The EURUSD currency pair has been one of the most closely watched and traded pairs in the forex market for years. Its movements can have a significant impact on the global economy and particular investments.
In 2022, we witnessed a significant moment in the history of the global currency market. In September 2022, the USD posted gains against most major currencies. It rose more than 12%, reaching levels not seen in decades. However, this historic bull rally came to a halt at that point. The move turned around, resulting in a nearly 7% depreciation. This change marked a remarkable shift in the currency landscape and had a considerable impact on international financial markets.
In this post, we will examine the impact of the EURUSD in both hedged and unhedged investors during the last year and explain their divergent performances.
Keeping USD unhedged provided extra yield last year. We analyzed the example of the Pictet-USA Index I Acc fund. The unhedged EUR class performance was -13.43%, well above that of its USD reference class, -18.76%.
Of course, as this is an uncontrolled risk, the opposite could have happened, producing losses. In fact, it is possible that this situation will occur soon, as a result of the EURUSD exchange rate turnaround. The spread between the two classes has turned around: this time, it is much more unfavorable results for the unhedged EUR class, -4.88% versus 5.52%, since September.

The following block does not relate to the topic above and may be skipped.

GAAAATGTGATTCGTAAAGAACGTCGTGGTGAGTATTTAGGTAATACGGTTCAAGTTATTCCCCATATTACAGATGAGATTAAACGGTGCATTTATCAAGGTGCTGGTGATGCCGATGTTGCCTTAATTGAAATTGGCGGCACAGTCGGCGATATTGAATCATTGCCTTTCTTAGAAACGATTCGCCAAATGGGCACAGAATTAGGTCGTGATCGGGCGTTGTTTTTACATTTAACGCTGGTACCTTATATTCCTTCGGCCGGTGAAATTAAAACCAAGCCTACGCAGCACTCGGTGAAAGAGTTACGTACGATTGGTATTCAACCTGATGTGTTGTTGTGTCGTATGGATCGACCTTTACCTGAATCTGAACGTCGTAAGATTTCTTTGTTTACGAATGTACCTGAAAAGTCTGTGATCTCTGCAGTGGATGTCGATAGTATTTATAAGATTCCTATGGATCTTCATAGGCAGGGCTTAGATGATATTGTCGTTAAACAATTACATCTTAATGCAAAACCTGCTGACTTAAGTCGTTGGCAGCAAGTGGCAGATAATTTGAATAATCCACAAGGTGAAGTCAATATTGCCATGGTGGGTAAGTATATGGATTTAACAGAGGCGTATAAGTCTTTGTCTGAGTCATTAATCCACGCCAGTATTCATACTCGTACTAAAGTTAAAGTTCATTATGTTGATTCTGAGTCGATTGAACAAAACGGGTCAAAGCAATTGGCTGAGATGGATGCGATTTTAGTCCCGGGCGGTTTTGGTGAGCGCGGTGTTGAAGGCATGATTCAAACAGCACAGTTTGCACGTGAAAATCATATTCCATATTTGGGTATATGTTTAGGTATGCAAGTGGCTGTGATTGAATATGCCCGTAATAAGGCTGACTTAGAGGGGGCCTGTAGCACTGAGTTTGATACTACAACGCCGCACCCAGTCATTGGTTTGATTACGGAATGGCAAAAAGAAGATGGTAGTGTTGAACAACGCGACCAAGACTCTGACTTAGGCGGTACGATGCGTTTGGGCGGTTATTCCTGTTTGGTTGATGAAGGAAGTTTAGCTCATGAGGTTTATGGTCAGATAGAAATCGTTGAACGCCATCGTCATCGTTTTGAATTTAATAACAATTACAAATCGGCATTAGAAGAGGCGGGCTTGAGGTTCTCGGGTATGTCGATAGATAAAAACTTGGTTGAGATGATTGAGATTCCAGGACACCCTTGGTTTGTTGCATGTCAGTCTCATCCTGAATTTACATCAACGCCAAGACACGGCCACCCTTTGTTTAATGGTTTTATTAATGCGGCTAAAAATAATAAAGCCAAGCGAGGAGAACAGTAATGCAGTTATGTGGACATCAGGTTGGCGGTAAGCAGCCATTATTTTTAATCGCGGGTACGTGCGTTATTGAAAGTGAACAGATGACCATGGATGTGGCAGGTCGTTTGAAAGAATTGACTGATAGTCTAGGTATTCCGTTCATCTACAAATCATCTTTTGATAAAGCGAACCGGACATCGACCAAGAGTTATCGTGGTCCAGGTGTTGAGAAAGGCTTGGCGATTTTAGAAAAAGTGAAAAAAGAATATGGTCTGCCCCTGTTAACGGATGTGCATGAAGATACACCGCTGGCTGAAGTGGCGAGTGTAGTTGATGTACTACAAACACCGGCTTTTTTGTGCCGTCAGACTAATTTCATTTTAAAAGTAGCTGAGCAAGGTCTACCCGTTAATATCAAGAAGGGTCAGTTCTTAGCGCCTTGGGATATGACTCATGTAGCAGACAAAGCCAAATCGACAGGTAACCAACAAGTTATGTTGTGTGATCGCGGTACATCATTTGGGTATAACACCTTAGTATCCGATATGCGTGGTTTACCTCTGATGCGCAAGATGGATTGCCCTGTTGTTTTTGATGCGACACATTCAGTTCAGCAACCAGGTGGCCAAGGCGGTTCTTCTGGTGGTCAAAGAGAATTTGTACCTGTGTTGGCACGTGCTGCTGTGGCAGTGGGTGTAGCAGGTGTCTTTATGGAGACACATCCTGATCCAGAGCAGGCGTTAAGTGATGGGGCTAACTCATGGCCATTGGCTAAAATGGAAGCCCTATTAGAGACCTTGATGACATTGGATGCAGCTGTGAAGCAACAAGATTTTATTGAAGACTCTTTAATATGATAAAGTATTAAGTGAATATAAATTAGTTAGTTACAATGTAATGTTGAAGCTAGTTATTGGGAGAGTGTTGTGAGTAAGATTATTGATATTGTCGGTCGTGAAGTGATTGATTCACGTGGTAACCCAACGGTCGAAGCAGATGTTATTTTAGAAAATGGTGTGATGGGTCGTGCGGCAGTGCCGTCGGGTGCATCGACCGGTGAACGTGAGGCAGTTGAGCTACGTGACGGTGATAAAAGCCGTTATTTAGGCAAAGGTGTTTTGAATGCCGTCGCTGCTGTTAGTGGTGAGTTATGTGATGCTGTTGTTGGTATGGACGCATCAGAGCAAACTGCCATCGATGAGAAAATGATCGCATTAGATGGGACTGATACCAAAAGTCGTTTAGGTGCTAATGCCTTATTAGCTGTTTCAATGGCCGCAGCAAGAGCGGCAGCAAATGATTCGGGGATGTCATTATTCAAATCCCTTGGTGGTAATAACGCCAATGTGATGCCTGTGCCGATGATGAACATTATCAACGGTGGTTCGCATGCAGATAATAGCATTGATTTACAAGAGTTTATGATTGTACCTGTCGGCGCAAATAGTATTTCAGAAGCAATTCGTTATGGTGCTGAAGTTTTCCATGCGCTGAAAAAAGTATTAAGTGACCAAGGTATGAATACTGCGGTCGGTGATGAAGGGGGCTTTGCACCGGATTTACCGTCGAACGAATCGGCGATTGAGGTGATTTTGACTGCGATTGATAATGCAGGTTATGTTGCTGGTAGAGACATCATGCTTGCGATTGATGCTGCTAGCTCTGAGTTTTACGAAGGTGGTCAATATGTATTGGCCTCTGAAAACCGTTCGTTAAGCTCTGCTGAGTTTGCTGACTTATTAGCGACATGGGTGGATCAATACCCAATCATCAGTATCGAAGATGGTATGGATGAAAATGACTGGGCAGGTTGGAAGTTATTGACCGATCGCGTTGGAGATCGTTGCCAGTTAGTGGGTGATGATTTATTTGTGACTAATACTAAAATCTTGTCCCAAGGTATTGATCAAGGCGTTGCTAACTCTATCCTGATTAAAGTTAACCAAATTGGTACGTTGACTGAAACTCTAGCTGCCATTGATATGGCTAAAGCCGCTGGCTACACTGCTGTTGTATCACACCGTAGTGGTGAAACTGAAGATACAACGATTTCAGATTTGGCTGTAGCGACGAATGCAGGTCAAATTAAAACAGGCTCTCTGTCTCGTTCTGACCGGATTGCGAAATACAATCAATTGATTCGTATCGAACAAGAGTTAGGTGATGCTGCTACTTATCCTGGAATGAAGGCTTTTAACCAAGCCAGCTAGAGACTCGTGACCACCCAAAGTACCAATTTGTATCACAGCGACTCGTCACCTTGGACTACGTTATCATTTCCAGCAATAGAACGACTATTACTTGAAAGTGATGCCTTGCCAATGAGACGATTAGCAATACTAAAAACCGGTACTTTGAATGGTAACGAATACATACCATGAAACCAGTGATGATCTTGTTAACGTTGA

The EURUSD currency cross is constantly moving up and down as shown by its historical data.
To avoid this risk, it is necessary to hedge it and, consequently, to forego any possible gains from the currency. We review the result of the hedged share class of the fund.
Those who decided to hedge USD risk passively in 2022 have missed the opportunity to take advantage of USD appreciation. In addition, they had to face interest rate payments, which in 2022 were also negative. As a result, their performance was 3% worse than that of the USD reference class, -21.67% versus -18.76%, and well below the unhedged alternative.
The hedge price depends on forwards. When positive, the USD hedge is penalized. The current situation shows a quite expensive USD to hedge. Holding a passive USD hedge during 2022 cost approximately -2.15%, excluding fees.
As we look ahead to 2023, many investors are wondering what the future holds for this important currency pair, and how it will affect their investment portfolios.
In scenarios such as this, when spot volatility is not negligible and the cost of passive hedging is high, it is advisable to consider active hedging as an alternative. Varying the hedging decision over this period would cut the downside of the end for unhedged investors and provide a positive return for hedged ones, which is at least saving the cost of hedging.